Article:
a. Describe the formative experience (in "Complexify") that transformed Rabbi Reuven Firestone's attitudes about Arabs. Can you remember a similar or parallel experience in your own life? Explain.
b. Explain what Rabbi Firestone means by "trust." How do you establish a trust relationship with friends? With strangers?
c. Rabbi Firestone suggests that we must be willing to talk with our enemies, that the sides must have equal power in the discussions, and that solutions are difficult. How do one-on-one negotiations address each of these concerns? Explain.
d. Rabbi Sohn speculates that Jewish "Mitsrayim liturgy" may have influenced how she approached individual Egyptians. What helped her get past that discomfort? How do preconceptions and stereotypes color your feelings about others? How can you overcome misperceptions?
e. Explain how each statement in the "Trust" sidebar helps advance the cause of peacebuilding.
f. In "The Other" sidebar, Anat Hoffman, The Reverend Cannon Charles Gibbs, and Rabbi Arik W. Ascherman emphasize how important it is to know the other person. Dr. Muhammad Hourari emphasizes that it is important to know yourself first. Why are both necessary for one-on-one encounters for peacebuilding? Explain each part of Hillel's teaching—"If I am not for myself, who is for me? If I am for myself alone, what am I? If not now, when?" (Pirke Avot 1:14)—and the relationship among them:
g. Schindler (in Hirt-Manheimer, p. 177) says that effective dialogue depends on "our willingness to be honest with ourselves, to engage in…cheshbon hanefesh, a self-reckoning of the soul." What does that require of nations? Of you?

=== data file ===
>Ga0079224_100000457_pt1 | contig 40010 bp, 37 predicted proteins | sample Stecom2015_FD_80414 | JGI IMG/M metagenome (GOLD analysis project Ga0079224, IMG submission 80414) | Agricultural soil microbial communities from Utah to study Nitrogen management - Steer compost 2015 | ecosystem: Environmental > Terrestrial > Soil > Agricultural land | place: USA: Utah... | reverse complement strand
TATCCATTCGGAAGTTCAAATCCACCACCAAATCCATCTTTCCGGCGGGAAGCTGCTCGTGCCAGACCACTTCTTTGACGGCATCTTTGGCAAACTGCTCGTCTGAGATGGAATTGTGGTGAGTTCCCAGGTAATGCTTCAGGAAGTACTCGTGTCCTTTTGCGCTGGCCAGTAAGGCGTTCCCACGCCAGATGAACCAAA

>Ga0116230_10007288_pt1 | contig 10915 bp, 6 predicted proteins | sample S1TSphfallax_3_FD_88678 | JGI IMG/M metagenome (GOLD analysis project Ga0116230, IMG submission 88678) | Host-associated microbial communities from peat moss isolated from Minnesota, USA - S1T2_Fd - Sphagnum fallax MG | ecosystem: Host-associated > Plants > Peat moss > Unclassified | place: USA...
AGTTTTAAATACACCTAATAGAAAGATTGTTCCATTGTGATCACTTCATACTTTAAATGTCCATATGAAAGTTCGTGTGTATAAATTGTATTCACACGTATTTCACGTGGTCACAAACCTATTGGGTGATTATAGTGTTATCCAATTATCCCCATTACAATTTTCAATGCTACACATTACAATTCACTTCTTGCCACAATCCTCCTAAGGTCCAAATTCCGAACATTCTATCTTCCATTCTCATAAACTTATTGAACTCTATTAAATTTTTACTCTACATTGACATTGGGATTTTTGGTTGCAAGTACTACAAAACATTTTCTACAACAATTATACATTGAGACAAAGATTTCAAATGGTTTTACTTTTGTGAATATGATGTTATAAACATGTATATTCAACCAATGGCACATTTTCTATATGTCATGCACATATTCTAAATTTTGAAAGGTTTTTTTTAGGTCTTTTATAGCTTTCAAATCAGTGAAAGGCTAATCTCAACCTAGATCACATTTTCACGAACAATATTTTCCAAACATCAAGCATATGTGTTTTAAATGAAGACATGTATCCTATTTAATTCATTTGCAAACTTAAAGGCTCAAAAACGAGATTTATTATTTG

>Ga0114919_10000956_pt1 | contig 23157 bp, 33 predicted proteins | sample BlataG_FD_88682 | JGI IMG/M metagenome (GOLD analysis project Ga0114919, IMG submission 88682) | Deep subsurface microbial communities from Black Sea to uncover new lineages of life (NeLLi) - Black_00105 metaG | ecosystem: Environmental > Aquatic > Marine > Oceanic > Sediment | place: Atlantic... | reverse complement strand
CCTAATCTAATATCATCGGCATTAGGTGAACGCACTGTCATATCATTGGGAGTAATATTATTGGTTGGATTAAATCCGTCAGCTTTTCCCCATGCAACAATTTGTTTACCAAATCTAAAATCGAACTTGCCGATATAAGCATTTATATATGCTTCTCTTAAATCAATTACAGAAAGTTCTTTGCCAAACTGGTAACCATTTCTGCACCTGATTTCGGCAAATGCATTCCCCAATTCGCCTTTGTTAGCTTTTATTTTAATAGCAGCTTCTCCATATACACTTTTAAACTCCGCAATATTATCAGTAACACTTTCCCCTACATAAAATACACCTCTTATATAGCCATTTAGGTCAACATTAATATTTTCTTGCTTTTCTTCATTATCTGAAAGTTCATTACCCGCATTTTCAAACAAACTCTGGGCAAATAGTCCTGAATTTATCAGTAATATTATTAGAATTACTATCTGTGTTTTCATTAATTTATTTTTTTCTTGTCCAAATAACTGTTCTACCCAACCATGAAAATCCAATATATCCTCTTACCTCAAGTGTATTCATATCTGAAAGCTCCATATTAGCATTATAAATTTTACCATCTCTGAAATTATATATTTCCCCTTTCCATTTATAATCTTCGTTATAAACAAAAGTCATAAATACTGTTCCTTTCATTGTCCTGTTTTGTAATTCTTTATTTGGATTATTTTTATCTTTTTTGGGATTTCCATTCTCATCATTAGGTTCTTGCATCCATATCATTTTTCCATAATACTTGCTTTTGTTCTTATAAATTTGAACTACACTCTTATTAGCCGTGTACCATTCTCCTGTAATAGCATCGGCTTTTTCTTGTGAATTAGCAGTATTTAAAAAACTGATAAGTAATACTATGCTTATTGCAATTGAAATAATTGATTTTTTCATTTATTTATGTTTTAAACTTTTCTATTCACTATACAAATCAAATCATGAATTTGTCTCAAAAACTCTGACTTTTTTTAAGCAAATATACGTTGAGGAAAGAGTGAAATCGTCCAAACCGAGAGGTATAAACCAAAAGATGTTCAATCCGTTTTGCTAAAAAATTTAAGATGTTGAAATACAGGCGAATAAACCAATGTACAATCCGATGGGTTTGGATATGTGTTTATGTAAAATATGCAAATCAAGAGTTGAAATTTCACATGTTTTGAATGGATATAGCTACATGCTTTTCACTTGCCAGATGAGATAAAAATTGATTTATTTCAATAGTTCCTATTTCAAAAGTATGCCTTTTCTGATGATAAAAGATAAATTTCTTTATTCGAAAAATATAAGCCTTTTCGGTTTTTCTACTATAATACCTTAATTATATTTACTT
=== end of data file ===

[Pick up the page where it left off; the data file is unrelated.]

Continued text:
3. Tikkun Olam Requires Dialogue.
In "The Ecstasy of Rage," Yossi Klein Halevi describes his journey of faith that included being a welcome participant in Muslim prayer celebrations. He deplores Islam's later inaccessibility starting with the outbreak of the second intifada in 2000.
a. Explain Halevi's statement that "there is no Middle Eastern culture without Islam." Does that view encourage Hamas and Hezbollah to erase Israel? Explain. Does it encourage a bilateral-states solution? Explain.
b. Halevi sees Israel's defensive wall as a spiritual and physical barrier that forecloses the possibility of dialogue. Do you agree or not? Explain. (See also "The Fence: Fortification or Folly?"—Reform Judaism May 2004 at http://www.urj/rjmag/04 summerand follow the link to the study guide, and 3e below).
c. Why does Halevi believe that Western Europe does not treat the Muslim world seriously? Do you agree? Explain.
d. Pope Benedict’s recent remarks were interpreted by many to conflate Islam with violence. He later met with Muslim leaders to mend fences, but stopped short of retracting his words (a quotation by a 14th century Byzantine emperor: "Show me just what Muhammed brought that was new, and there you will find things only evil and inhuman, such as his command to spread by the sword the faith he preached.") How do actions like the pope's effect what Halevi calls "political clarity"?
e. Rabbi Sohn found that getting to know the minds of others, probing the meaning of their words, and sharing understandings with them promoted harmonious interactions. How would you apply that approach among your acquaintances? In the broader community?